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Just joined to share my story. I bought my 2021 Limited with the EcoDiesel on May 7. I average 1k miles per week which is why I got rid of my 2019 2500 with the 6.4 gas Hemi. My truck has been absolutely flawless and averages 26.5mpg unloaded and 22mpg with 5k trailer. 2 days ago I was sitting a stoplight and when it turned green I went to accelerate and looked down at the dash. It said push the brake and press the start button. I just assumed it just shut off. It fired back up and sputtered a few feet before shutting off. I called Chrysler Roadside and had it towed to Orlando Dodge. I had driven 150 miles on the last fill-up so I was hoping they wouldn't try to blame the fuel. Dealer texted me yesterday saying the pump sent metal into the injectors and they would be replacing the entire fuel system including the fuel tank. Not sure when they will get the parts to fix it, I would assume a week at least.

I assumed I wouldn't have issues until a few years. I drive 50k+ miles a year and this has me concerned, especially since my warranty will be over in less than 2 years. The fuel savings makes this purchase worth $500/month, but I don't want to save it for fuel system problems on year 3+

I will keep this post updated as I find out more about the failure. Service advisor says this is the first he's heard of this. I'm not sure he's BSing or not.
 

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2015 Outdoorsman EcoD CC w/6.4' 4X4
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Your not the first to have a HPFP failure but it's rare occurrence. There's probably been a handful reported since this forum started. There have been quite a few on the other hand that have racked up 100s of thousands of miles without issue. With so few miles I would suspect it was more of an initial manufacturing defect than a fuel related failure.
 

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The Ram 2500 eats these pumps like candy. Thankfully they nipped it in the bud and went back to the old CP3 style pump for 2021.

The Ram 1500/Jeep Gladiator don't seem to blow them as often.
 

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The Ram 2500 eats these pumps like candy.
And is based from actual facts or something that's been perpetuated from rumor, hearsay along with the bad rap from the VW days when the original CP4 design was ran without a lift pump?
 

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And is based from actual facts or something that's been perpetuated from rumor, hearsay along with the bad rap from the VW days when the original CP4 design was ran without a lift pump?
Based upon the fact that you can't swing a dead cat without hitting a "CP4 failure" thread on the Ram HD forums, complete with the full story and pictures and the accompanying sob story about waiting 3-5 months to get the parts to fix the truck.

I mean, that's hands down the #1 topic on every Cummins forum I've been on.

I suppose all those guys could be lying. That's possible. But I doubt it.

And why would Cummins switch to a completely different fuel system for two model years, and then switch back without even mentioning it? That's a ton of money to reverse course. And to do it quietly? Hmm.. Yep, they knew there was a problem. A big problem. And from what I heard, they basically told FCA that they would no longer risk ruining their hallowed brand name by using that CP4 garbage on their engines. Remember, the CP4 was a manufacturing money saving ploy from the start. So, the rest is history...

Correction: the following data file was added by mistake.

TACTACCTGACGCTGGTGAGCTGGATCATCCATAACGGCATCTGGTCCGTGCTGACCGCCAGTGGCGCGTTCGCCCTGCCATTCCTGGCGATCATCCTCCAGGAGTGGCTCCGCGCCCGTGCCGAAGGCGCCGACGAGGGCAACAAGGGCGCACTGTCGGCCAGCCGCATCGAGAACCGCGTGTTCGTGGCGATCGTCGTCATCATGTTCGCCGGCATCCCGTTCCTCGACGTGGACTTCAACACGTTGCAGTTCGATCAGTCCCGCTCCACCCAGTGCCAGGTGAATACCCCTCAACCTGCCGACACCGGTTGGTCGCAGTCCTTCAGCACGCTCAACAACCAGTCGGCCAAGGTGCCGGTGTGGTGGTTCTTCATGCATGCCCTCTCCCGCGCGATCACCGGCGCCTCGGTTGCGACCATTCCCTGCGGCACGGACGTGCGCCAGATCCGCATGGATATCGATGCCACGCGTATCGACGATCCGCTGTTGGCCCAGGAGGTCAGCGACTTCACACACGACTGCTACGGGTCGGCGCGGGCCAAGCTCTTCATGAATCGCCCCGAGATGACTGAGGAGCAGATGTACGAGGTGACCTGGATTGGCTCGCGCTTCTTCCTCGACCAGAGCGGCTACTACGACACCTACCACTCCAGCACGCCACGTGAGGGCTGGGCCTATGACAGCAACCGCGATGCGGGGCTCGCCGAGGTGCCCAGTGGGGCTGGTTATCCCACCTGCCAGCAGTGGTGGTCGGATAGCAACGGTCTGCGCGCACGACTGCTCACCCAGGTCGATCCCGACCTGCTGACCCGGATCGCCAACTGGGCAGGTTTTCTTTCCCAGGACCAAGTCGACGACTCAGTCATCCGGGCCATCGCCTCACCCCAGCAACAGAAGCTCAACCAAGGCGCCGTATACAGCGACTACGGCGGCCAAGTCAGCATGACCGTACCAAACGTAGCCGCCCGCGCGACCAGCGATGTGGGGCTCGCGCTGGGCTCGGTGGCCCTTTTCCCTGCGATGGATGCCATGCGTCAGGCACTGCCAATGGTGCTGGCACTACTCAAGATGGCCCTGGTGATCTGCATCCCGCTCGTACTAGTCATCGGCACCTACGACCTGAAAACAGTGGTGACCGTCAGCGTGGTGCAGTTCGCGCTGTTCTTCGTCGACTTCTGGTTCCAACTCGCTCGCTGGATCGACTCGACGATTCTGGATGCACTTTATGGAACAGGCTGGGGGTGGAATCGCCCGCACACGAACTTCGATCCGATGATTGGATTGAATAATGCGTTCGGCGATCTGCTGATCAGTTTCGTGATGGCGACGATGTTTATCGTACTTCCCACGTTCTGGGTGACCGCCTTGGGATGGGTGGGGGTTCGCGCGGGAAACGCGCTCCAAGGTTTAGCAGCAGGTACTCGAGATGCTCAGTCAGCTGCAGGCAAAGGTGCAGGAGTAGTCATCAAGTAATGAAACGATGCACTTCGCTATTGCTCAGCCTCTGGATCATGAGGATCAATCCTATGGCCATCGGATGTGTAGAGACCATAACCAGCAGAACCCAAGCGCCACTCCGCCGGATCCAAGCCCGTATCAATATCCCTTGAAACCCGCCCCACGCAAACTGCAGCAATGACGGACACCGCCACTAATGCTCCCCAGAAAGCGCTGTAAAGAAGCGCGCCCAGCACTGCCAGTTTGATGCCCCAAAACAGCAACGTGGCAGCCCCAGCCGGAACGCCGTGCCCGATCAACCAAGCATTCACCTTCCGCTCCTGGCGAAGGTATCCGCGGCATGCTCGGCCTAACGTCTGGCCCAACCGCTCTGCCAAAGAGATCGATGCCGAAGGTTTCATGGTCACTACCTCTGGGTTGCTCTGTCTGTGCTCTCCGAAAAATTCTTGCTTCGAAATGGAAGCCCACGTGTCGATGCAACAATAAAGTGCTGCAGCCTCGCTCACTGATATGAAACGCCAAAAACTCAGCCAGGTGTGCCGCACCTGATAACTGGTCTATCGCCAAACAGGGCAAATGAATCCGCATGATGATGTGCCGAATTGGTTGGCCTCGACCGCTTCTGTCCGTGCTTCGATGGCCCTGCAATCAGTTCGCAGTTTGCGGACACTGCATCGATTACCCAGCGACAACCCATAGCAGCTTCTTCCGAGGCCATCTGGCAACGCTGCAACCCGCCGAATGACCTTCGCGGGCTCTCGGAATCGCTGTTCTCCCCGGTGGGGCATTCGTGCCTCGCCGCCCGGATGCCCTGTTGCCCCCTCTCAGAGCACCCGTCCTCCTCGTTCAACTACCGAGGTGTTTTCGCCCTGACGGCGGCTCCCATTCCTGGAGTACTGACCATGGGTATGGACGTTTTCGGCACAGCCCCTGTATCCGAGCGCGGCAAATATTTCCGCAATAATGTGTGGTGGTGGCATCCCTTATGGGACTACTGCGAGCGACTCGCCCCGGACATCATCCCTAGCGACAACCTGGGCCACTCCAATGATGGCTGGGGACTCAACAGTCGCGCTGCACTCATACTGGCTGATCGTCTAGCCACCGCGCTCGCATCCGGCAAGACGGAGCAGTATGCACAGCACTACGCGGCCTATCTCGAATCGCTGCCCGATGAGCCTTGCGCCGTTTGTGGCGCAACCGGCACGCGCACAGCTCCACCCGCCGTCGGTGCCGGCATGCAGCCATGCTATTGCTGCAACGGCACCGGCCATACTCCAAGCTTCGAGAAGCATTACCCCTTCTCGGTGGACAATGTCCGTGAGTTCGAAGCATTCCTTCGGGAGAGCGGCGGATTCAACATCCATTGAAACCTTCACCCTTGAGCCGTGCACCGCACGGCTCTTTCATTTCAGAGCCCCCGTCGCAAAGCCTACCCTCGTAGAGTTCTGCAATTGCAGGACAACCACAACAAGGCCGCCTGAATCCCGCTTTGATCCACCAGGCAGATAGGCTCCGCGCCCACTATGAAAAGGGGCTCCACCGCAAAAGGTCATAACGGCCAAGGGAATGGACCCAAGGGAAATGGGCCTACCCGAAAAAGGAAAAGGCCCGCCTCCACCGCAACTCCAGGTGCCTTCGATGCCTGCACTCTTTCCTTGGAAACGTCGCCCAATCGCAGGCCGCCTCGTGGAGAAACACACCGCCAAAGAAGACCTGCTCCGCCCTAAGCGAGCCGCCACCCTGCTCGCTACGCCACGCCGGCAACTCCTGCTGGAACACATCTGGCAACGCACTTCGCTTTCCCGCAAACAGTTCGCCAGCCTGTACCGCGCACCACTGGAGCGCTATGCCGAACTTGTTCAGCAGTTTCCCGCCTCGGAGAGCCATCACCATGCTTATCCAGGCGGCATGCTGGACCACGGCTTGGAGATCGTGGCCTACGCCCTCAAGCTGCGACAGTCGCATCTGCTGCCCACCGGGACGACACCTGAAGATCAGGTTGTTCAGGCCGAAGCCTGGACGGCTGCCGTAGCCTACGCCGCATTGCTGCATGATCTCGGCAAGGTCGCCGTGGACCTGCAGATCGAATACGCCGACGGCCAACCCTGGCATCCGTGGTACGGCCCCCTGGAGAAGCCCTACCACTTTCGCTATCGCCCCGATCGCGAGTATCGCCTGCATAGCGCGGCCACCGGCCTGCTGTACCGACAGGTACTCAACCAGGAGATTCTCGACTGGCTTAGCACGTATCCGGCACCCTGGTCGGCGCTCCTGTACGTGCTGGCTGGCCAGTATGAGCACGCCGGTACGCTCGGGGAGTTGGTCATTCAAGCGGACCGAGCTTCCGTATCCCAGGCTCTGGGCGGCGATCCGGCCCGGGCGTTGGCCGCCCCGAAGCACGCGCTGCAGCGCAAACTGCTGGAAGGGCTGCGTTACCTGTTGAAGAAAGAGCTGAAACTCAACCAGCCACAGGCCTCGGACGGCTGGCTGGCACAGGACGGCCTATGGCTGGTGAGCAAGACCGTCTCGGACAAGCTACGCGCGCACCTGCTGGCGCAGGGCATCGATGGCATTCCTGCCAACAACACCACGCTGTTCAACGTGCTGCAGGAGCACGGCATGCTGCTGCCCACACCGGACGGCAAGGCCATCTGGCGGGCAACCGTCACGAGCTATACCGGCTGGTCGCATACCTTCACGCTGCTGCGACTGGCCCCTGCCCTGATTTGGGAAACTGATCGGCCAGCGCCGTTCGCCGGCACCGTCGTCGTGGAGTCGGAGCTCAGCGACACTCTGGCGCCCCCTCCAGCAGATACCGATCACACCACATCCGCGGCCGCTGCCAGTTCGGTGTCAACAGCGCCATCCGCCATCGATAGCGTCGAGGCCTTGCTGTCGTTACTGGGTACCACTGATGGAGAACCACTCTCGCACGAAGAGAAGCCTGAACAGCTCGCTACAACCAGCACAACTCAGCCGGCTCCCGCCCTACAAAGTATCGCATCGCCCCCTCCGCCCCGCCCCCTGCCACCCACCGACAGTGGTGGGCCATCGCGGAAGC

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If your pump failed that early, there are a few possible reasons. Most obvious is that you had contaminated fuel but sounds like the dealer didn't check or at least didn't argue about it. You may still want to contact the last place you got fuel and see if there were any other reported failures.

Second option is that there was crap left in the lines or tank from assembly. Not as common but it does happen from time to time.

Third option is that maybe the dealer put DEF into the fuel tank when they prepped the truck and it's taken this long to fail.
 

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Based upon the fact that you can't swing a dead cat without hitting a "CP4 failure" thread on the Ram HD forums, complete with the full story and pictures and the accompanying sob story about waiting 3-5 months to get the parts to fix the truck.

I mean, that's hands down the #1 topic on every Cummins forum I've been on.

I suppose all those guys could be lying. That's possible. But I doubt it.

And why would Cummins switch to a completely different fuel system for two model years, and then switch back without even mentioning it? That's a ton of money to reverse course. And to do it quietly? Hmm.. Yep, they knew there was a problem. A big problem. And from what I heard, they basically told FCA that they would no longer risk ruining their hallowed brand name by using that CP4 garbage on their engines. Remember, the CP4 was a manufacturing money saving ploy from the start. So, the rest is history...
its not that they are lying. It is however an example of sample and confirmation bias.

Most cummins owners are not running to the boards because their pumps didn't fail. the absolute majority don't have these issues. like >98% most likely. Are there more failures? Yes. CP4 is a bit problematic for sure. is it a sky falling issue? no. Eat pumps like candy? nope. not really. Bring up some actual stats rather than just perusing the forums and maybe this would be more credible.

this place is a great example. We have a failure thread going. for a while it seemed like the EcoD world wa ending. it didn't and failure rates are somewhere in the 3-6% rates. Thats bad. don't get me wrong. But its not eating engines like candy.

Point is, gotta moderate what you read on forums. Impressions tend to get painted with a 10 mile wide brush.
 

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its not that they are lying. It is however an example of sample and confirmation bias.

Most cummins owners are not running to the boards because their pumps didn't fail. the absolute majority don't have these issues. like >98% most likely. Are there more failures? Yes. CP4 is a bit problematic for sure. is it a sky falling issue? no. Eat pumps like candy? nope. not really. Bring up some actual stats rather than just perusing the forums and maybe this would be more credible.

this place is a great example. We have a failure thread going. for a while it seemed like the EcoD world wa ending. it didn't and failure rates are somewhere in the 3-6% rates. Thats bad. don't get me wrong. But its not eating engines like candy.